Millions of boys dream of becoming men who can play Major League Baseball for a living. There are only 30 MLB teams, so only 750 players can be on an active roster at any time. Talk about the “best of the best.”
At the age of 30, most of us will be purchasing tickets to remain engaged with baseball at the highest level, while some will get to play the game professionally.
At 42, I work full time as a professional baseball hitting coach and mentor. And while I was able to play baseball professionally at the collegiate and Minor League levels, I have regrets from my days of playing as a youth.
I regret not knowing how to practice. I had ADHD, and craved systematic and structured practices. I was a premium athlete who was able to figure out some things but, as they say, talent doesn’t pay the bills, skills do.
I asked a few of my colleagues to share a regret they have from their early days in the sport and rise to greatness.
Greg Frady, Georgia State University, Head Baseball Coach
I didn’t have enough mature discipline to do my physical work everyday. I couldn’t push myself during the winter break because I was unsupervised. When I returned to school, I had to fight harder than I should have to perform to my capabilities. This put me in a position for others to catch up or pass me. I underestimated that talent alone was enough. I will never make that mistake again in my life, and I hope my short comings can help younger players not repeat this costly mistake. God bless.
Rendell Jackson, Atlanta Public Schools, Assistant Director of Athletics
My one regret is that I did not have access to a baseball summer league beyond the age of 15. Baseball was a game I loved and one that I was truly good at. However, growing up in an environment where football was king, access was provided for football camps and training opportunities, but never baseball.
Rusty Bennett, Whitewater High School, Head Baseball Coach & 12U USA Baseball Task Force/Scout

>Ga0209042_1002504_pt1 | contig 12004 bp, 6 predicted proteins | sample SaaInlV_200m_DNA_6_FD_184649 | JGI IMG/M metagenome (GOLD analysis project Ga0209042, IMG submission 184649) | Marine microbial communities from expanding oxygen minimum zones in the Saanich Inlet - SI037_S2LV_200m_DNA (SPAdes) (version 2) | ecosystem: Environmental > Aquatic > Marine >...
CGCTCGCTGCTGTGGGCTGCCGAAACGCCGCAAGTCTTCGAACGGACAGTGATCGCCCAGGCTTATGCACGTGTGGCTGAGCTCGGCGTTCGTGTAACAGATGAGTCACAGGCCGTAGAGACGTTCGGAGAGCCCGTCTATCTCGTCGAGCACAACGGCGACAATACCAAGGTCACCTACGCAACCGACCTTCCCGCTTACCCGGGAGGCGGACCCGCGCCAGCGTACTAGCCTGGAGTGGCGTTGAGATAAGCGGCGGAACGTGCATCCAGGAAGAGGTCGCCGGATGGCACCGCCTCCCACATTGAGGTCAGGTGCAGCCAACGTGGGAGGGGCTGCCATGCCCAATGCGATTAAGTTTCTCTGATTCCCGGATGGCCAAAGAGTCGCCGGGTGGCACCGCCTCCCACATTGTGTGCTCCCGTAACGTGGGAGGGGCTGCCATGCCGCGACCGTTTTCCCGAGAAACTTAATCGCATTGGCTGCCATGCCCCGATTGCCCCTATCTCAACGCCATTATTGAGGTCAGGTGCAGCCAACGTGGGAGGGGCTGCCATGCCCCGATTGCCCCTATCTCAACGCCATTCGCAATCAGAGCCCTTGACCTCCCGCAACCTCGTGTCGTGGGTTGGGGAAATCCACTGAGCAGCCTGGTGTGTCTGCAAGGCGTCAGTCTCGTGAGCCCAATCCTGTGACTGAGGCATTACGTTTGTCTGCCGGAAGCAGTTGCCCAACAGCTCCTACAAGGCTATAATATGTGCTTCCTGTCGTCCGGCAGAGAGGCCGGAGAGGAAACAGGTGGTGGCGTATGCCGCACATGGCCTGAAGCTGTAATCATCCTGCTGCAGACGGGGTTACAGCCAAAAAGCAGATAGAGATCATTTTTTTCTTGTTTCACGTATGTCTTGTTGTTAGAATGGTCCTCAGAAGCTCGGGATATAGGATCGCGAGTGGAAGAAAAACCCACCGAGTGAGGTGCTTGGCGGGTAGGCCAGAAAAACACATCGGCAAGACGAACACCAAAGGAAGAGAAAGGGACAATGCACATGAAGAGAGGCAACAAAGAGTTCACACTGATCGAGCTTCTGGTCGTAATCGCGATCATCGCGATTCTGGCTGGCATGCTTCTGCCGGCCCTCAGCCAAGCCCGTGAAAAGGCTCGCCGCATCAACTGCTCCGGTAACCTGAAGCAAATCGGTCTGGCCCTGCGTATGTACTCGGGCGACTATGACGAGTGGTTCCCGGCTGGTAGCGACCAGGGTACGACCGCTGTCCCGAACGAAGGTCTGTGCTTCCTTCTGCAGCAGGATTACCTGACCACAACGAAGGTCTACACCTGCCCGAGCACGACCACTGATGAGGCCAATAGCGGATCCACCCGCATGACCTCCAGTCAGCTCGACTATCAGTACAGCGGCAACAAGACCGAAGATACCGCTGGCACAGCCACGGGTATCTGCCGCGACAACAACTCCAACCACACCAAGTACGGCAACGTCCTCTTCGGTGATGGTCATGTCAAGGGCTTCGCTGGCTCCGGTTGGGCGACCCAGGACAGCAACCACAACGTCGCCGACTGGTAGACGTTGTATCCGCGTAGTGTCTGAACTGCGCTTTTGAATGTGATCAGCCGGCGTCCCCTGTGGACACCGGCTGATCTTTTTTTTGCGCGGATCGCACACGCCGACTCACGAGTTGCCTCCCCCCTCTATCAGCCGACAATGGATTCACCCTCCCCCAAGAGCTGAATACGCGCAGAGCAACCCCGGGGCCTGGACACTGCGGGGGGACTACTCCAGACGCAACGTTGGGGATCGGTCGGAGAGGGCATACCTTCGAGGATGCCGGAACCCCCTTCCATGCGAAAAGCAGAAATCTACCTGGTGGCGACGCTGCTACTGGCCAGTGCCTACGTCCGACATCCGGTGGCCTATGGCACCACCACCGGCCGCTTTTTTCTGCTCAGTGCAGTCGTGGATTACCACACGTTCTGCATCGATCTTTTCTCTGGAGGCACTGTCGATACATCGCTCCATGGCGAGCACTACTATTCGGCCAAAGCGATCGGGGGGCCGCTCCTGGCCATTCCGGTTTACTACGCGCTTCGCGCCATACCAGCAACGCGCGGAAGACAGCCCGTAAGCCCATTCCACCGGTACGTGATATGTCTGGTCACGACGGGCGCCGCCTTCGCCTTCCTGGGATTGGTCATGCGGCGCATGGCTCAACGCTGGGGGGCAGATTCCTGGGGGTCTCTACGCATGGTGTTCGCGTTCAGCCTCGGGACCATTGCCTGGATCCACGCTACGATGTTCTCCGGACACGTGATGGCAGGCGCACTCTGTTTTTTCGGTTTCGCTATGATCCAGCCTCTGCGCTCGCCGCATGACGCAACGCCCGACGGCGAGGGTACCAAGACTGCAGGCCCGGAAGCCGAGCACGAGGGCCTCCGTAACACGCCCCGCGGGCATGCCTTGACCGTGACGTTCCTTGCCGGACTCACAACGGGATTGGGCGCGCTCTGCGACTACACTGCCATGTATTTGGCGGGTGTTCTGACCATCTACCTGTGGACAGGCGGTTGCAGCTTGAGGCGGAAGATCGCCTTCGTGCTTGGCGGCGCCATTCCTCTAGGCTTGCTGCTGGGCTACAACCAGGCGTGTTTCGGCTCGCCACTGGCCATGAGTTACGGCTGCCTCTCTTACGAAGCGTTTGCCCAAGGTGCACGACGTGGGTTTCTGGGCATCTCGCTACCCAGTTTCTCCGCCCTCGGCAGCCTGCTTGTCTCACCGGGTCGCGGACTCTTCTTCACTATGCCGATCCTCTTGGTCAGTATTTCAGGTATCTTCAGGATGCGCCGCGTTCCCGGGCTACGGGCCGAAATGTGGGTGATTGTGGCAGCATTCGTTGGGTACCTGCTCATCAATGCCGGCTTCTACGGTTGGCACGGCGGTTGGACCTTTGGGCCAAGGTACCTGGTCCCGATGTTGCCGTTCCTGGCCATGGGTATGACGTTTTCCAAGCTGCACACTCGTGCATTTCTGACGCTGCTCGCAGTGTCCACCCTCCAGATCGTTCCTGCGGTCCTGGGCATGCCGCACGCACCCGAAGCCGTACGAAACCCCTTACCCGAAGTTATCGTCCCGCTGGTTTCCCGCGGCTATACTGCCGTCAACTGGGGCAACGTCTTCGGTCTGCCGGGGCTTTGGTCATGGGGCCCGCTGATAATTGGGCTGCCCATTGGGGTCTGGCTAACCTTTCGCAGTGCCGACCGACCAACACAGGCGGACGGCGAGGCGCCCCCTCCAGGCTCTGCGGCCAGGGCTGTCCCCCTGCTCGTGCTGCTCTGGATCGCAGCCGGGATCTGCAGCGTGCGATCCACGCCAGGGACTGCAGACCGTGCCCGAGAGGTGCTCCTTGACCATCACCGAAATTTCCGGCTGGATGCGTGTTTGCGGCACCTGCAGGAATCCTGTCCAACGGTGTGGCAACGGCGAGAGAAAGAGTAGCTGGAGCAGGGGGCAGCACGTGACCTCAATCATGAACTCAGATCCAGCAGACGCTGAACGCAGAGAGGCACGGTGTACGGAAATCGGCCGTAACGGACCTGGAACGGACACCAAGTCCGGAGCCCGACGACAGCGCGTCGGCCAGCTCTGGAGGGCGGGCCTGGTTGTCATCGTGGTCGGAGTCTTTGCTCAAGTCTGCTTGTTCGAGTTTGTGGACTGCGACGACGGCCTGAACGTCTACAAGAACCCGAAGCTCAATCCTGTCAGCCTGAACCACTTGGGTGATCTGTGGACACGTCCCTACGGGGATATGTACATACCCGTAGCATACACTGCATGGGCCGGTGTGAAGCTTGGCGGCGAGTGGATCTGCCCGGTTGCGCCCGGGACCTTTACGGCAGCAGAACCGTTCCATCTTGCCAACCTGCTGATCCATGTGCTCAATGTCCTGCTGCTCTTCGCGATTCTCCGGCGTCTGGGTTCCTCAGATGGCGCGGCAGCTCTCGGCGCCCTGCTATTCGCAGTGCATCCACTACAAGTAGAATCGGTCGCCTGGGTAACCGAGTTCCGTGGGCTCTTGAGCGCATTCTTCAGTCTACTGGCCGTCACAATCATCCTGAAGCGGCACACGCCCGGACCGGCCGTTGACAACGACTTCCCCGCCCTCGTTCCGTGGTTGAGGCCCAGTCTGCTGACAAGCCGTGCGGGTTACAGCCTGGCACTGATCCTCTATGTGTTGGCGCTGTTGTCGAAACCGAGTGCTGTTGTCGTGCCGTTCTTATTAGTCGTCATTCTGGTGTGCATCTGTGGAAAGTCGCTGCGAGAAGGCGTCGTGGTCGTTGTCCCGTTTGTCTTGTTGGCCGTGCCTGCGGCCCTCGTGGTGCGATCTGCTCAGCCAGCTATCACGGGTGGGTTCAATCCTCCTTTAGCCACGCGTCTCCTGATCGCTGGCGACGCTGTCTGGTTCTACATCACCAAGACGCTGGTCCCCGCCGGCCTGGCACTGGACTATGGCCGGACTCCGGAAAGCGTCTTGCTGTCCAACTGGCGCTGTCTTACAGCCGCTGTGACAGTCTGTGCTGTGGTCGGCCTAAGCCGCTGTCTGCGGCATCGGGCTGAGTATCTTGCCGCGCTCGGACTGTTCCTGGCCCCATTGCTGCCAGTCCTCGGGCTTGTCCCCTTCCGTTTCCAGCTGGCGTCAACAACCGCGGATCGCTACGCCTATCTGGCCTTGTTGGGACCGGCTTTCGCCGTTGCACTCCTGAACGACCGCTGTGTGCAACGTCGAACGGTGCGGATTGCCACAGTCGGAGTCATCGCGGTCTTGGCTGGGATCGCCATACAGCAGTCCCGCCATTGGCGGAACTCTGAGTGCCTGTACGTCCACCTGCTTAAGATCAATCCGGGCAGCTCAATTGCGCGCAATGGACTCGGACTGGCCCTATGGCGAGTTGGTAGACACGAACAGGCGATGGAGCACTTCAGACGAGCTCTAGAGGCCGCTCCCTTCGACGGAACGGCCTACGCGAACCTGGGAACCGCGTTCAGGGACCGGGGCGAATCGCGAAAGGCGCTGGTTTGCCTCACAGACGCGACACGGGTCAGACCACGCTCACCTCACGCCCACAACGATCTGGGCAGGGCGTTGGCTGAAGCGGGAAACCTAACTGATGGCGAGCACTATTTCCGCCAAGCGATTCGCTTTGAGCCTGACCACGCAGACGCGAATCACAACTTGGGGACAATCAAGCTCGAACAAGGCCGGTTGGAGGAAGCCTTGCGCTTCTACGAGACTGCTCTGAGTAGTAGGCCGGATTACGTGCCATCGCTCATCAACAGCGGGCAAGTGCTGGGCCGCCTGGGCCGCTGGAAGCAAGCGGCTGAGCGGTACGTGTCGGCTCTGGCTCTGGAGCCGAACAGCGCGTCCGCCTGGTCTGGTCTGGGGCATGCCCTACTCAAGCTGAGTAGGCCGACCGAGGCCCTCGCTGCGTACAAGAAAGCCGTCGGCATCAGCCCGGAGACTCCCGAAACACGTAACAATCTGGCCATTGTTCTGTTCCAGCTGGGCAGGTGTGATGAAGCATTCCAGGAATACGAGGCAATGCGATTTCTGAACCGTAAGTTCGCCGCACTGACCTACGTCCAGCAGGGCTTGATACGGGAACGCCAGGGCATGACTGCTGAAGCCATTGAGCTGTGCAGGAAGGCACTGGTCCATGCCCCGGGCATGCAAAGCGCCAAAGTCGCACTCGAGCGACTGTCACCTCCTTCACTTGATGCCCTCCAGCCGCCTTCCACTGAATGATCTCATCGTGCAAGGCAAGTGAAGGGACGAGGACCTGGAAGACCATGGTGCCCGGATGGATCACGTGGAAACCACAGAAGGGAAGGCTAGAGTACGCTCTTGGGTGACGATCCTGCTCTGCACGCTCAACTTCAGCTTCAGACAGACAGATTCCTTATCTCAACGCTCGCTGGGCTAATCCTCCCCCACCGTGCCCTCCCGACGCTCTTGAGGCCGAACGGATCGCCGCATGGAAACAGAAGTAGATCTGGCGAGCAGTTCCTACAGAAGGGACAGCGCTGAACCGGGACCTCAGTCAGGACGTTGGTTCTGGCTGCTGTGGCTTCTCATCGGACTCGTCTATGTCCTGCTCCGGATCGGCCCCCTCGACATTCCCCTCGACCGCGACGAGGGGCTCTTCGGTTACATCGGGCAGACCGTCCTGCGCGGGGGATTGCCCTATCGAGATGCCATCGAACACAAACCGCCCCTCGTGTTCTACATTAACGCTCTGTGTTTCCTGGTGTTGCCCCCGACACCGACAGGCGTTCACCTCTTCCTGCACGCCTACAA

When I was young I did not have many regrets. We played in the park until high school because travel teams were not very big. I had great direction and help from my dad. If I could go back, I wish there would have been more individualized training like there is today. I wish there would have been more places to become better and fine tune my skills. I turned out fine, but that’s one thing I wish I could have experienced at a young age.
Chan Brown, Parkview High School, Head Baseball Coach & 15U USA Baseball Manager (2014)
Being a 3-sport athlete was the biggest plus of my athletic career. But at the same time, not spending enough time hitting over the winter to get ready for the spring hurt me. There were just no indoor facilities. Today’s kids have every resource they need at their fingers tips.
Remember: Intelligence tops being smart.
C.J. Stewart has built a reputation as one of the leading professional hitting instructors in the country. He is a former professional baseball player in the Chicago Cubs organization and has also served as an area scout for the Cincinnati Reds. As founder and CEO of Diamond Directors Player Development, C.J. has more than 12 years of player development experience and has built an impressive list of clients, including some of the top young prospects in baseball today. If your desire is to change your game for the better, C.J. Stewart has a proven system of development and track record of success that can work for you.